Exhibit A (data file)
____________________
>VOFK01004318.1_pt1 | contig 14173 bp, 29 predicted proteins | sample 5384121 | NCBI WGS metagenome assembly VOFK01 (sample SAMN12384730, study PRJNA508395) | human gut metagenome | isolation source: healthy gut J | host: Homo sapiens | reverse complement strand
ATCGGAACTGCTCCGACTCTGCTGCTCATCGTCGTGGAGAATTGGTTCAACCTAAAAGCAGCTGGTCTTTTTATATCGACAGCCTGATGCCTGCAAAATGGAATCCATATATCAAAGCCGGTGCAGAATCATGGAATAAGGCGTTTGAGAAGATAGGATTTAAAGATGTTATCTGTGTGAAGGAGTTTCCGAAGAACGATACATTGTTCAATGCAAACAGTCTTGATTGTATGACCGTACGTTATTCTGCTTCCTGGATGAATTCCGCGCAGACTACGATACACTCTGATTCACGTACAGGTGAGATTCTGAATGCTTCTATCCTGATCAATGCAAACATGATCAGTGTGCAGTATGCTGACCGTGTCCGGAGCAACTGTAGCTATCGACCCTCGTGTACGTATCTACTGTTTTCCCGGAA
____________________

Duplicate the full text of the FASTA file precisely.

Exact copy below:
>VOFK01004318.1_pt1 | contig 14173 bp, 29 predicted proteins | sample 5384121 | NCBI WGS metagenome assembly VOFK01 (sample SAMN12384730, study PRJNA508395) | human gut metagenome | isolation source: healthy gut J | host: Homo sapiens | reverse complement strand
ATCGGAACTGCTCCGACTCTGCTGCTCATCGTCGTGGAGAATTGGTTCAACCTAAAAGCAGCTGGTCTTTTTATATCGACAGCCTGATGCCTGCAAAATGGAATCCATATATCAAAGCCGGTGCAGAATCATGGAATAAGGCGTTTGAGAAGATAGGATTTAAAGATGTTATCTGTGTGAAGGAGTTTCCGAAGAACGATACATTGTTCAATGCAAACAGTCTTGATTGTATGACCGTACGTTATTCTGCTTCCTGGATGAATTCCGCGCAGACTACGATACACTCTGATTCACGTACAGGTGAGATTCTGAATGCTTCTATCCTGATCAATGCAAACATGATCAGTGTGCAGTATGCTGACCGTGTCCGGAGCAACTGTAGCTATCGACCCTCGTGTACGTATCTACTGTTTTCCCGGAA